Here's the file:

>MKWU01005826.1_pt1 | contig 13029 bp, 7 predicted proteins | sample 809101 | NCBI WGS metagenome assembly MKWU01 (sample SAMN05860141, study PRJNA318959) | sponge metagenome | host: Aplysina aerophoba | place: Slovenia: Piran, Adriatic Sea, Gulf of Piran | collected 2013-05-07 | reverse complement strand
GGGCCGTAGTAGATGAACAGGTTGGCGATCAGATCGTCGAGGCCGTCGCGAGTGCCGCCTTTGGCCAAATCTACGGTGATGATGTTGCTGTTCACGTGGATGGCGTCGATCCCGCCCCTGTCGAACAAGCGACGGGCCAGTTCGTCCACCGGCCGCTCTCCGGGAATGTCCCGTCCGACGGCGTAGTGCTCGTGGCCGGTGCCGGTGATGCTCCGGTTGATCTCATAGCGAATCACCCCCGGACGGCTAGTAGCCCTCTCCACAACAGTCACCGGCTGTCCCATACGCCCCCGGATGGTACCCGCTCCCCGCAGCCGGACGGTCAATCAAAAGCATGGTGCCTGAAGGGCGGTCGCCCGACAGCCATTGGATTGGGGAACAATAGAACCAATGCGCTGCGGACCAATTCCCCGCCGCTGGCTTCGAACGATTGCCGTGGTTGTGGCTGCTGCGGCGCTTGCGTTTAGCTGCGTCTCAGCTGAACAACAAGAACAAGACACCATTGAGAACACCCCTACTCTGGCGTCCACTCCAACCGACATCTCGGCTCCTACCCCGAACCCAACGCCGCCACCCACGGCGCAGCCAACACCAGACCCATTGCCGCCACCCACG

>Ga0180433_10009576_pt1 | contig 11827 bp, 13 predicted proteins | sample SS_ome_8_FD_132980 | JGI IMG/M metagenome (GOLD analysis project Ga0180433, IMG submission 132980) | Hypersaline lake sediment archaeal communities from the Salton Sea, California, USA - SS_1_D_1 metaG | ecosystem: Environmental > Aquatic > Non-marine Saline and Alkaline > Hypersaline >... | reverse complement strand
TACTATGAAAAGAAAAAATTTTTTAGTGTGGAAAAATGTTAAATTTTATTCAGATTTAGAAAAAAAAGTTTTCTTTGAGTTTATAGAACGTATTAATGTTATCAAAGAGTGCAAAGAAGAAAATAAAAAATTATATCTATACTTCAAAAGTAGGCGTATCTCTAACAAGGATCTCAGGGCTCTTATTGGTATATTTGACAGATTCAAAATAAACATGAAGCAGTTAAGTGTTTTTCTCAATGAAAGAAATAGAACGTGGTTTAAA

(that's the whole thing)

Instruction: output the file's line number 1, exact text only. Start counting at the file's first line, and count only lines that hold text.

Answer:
>MKWU01005826.1_pt1 | contig 13029 bp, 7 predicted proteins | sample 809101 | NCBI WGS metagenome assembly MKWU01 (sample SAMN05860141, study PRJNA318959) | sponge metagenome | host: Aplysina aerophoba | place: Slovenia: Piran, Adriatic Sea, Gulf of Piran | collected 2013-05-07 | reverse complement strand